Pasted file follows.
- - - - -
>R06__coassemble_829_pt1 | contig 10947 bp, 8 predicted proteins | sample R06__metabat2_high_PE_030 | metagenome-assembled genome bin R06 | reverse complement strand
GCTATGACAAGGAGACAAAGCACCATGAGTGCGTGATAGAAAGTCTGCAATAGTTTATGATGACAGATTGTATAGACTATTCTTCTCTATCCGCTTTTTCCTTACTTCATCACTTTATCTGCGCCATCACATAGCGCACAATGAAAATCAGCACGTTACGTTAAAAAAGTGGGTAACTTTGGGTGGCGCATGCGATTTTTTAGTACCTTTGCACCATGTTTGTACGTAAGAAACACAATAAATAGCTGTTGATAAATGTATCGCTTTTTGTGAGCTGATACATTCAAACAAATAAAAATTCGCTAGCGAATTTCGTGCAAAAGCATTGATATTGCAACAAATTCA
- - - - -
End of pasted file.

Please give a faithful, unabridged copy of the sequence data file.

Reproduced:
>R06__coassemble_829_pt1 | contig 10947 bp, 8 predicted proteins | sample R06__metabat2_high_PE_030 | metagenome-assembled genome bin R06 | reverse complement strand
GCTATGACAAGGAGACAAAGCACCATGAGTGCGTGATAGAAAGTCTGCAATAGTTTATGATGACAGATTGTATAGACTATTCTTCTCTATCCGCTTTTTCCTTACTTCATCACTTTATCTGCGCCATCACATAGCGCACAATGAAAATCAGCACGTTACGTTAAAAAAGTGGGTAACTTTGGGTGGCGCATGCGATTTTTTAGTACCTTTGCACCATGTTTGTACGTAAGAAACACAATAAATAGCTGTTGATAAATGTATCGCTTTTTGTGAGCTGATACATTCAAACAAATAAAAATTCGCTAGCGAATTTCGTGCAAAAGCATTGATATTGCAACAAATTCA